climate change energy

A record year for wind power

turbine2012 was a record year for wind power, with global wind capacity increasing by almost 20%, according to the complied figures from the Global Wind Energy Council.

44,771 MW of new wind energy came online, with China once again accounting for the largest part of that. 30% of new installations were in China, giving the country over a quarter of the world’s wind power.

Britain added 1,897 MW of new capacity in 2012, despite the best efforts of the anti-wind brigade. Roughly half of that was offshore, a sector where Britain is the world leader. Last year Britain’s offshore capacity expanded to just short of 3GW, which is over three times the capacity of Denmark in second place.

2012 was also notable for the first major wind project in Sub-Saharan Africa, a 52 MW wind farm in Ethiopia.

Viewed in isolation, these figures all look quite encouraging, but do they add up to the energy revolution we’ve been hoping for? We need to put them in context. 44,771 MW sounds impressive until you hear that there are 1,401,268 MW of new coal power in development right now. That’s five times more than all the wind power in the world, and coal power is growing faster than renewable energy even when you bundle in solar and all its other forms.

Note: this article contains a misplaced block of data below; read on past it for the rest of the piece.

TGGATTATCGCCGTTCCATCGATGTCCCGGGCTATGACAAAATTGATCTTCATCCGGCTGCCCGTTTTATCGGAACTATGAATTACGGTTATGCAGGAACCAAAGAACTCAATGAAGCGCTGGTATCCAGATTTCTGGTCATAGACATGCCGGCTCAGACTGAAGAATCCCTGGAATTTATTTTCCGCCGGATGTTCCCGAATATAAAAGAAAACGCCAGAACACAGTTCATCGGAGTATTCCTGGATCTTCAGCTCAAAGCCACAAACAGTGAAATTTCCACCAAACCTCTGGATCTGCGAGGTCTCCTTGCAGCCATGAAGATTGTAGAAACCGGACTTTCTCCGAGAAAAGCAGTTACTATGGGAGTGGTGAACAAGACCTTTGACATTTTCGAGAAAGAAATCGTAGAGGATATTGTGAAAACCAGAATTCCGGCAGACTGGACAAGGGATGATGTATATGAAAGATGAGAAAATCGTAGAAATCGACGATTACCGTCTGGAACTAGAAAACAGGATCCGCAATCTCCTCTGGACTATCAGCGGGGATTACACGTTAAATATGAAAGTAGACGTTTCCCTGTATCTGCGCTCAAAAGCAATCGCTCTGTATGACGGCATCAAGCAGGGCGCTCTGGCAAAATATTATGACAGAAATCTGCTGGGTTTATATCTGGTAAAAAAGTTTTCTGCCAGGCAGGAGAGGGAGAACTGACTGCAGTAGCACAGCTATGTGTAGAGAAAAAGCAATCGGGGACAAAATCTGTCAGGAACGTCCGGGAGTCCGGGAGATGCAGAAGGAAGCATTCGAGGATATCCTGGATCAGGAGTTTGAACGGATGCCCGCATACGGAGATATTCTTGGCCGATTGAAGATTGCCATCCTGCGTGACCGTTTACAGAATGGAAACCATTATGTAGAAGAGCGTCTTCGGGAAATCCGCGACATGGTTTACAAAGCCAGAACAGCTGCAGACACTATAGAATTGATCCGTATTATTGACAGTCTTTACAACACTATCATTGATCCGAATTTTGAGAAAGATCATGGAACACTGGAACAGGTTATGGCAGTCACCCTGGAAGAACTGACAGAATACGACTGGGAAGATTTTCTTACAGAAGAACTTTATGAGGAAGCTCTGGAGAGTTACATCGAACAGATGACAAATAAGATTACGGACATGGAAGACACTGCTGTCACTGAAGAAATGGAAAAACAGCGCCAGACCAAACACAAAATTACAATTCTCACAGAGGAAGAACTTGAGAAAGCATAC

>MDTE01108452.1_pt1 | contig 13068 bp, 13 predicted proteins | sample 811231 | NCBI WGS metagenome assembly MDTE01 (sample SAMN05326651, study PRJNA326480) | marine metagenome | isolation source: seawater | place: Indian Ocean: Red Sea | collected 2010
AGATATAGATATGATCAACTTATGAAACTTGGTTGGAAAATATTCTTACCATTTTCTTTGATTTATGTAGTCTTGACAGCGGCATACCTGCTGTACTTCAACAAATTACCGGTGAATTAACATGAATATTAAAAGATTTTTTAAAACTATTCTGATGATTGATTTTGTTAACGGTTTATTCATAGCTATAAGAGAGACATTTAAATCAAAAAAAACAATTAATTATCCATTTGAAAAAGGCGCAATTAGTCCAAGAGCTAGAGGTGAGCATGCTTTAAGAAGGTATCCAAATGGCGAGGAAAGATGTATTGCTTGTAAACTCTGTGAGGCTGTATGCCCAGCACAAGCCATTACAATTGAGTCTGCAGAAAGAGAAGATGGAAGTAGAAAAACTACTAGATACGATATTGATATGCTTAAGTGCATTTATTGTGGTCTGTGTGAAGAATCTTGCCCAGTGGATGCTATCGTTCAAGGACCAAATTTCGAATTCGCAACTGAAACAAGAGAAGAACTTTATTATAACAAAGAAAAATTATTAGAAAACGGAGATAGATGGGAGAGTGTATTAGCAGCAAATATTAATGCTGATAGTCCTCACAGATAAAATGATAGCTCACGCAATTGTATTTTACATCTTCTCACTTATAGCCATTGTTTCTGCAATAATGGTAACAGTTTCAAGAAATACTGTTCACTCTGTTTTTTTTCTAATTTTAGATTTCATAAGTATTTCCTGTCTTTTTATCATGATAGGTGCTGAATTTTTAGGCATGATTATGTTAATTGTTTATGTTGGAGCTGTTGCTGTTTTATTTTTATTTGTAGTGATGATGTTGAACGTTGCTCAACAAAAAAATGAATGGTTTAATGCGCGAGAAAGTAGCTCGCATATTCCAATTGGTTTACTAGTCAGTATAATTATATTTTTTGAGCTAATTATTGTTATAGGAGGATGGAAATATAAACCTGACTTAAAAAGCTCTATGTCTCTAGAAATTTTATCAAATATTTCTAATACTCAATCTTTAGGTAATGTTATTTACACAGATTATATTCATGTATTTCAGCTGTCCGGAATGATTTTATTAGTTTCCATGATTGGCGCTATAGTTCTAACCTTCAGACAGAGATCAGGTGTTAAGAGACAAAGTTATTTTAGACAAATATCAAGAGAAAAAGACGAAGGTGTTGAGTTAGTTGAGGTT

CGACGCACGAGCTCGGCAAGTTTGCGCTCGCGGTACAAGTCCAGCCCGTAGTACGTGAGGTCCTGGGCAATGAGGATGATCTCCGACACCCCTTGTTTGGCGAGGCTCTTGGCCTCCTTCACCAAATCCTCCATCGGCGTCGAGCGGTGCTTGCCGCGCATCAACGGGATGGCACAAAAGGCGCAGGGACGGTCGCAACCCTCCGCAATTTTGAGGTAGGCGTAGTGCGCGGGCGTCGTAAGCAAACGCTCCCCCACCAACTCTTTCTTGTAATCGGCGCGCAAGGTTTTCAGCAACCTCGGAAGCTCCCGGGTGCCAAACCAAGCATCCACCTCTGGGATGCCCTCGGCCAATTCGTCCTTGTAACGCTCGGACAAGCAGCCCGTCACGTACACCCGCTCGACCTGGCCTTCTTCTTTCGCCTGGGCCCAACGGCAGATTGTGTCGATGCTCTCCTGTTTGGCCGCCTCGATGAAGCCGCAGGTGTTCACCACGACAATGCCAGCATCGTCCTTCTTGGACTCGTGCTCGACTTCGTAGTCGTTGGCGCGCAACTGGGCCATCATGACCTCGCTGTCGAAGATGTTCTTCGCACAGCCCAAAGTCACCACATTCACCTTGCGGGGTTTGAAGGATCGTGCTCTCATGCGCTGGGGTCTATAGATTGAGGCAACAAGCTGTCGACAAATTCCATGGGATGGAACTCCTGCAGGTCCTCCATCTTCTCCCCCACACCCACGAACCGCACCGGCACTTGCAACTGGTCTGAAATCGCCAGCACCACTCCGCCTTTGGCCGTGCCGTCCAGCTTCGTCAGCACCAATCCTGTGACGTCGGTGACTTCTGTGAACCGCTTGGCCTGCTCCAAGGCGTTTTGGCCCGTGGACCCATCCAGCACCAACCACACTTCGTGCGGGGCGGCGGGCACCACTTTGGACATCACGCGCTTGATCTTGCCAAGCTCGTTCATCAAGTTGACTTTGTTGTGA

So no, there’s no clean energy revolution on the horizon just yet. “The world is still failing to put the global energy system onto a more sustainable path” says the IEA. “Fossil fuels remain dominant in the global energy mix, supported by subsidies that amounted to $523 billion in 2011, up almost 30% on 2010 and six times more than subsidies to renewables.”

2 comments

  1. This kind of technology interests me to no end. Why there is a lobby against it is beyond me. By the way you mention the coal power, but I live in Virginia near coal country and all we hear is that the mines continue to close. I am unsure where the mining is coming from to fuel the plants.

    1. The closures in the US are largely because there is a major switch to natural gas going on, as I understand it. Historically, 90% of America’s coal has been consumed domestically, but gas is taking over and demand for coal has fallen. I expect the infrastructure for exporting coal will develop and some of those jobs might return, but right now it’s a bad time for the coal industry in the US.

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